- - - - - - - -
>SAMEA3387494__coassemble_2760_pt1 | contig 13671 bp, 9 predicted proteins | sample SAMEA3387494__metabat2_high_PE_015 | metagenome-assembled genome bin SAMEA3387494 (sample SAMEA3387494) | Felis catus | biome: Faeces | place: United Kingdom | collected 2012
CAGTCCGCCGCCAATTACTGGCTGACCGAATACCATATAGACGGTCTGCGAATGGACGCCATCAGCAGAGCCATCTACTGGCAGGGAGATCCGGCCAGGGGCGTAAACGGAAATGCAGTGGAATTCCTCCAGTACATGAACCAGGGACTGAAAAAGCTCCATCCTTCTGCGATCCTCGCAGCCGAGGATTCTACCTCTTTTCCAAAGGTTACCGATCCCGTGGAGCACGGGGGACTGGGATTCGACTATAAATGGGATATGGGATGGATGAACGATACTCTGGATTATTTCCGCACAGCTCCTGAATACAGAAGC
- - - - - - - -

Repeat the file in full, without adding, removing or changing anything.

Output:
>SAMEA3387494__coassemble_2760_pt1 | contig 13671 bp, 9 predicted proteins | sample SAMEA3387494__metabat2_high_PE_015 | metagenome-assembled genome bin SAMEA3387494 (sample SAMEA3387494) | Felis catus | biome: Faeces | place: United Kingdom | collected 2012
CAGTCCGCCGCCAATTACTGGCTGACCGAATACCATATAGACGGTCTGCGAATGGACGCCATCAGCAGAGCCATCTACTGGCAGGGAGATCCGGCCAGGGGCGTAAACGGAAATGCAGTGGAATTCCTCCAGTACATGAACCAGGGACTGAAAAAGCTCCATCCTTCTGCGATCCTCGCAGCCGAGGATTCTACCTCTTTTCCAAAGGTTACCGATCCCGTGGAGCACGGGGGACTGGGATTCGACTATAAATGGGATATGGGATGGATGAACGATACTCTGGATTATTTCCGCACAGCTCCTGAATACAGAAGC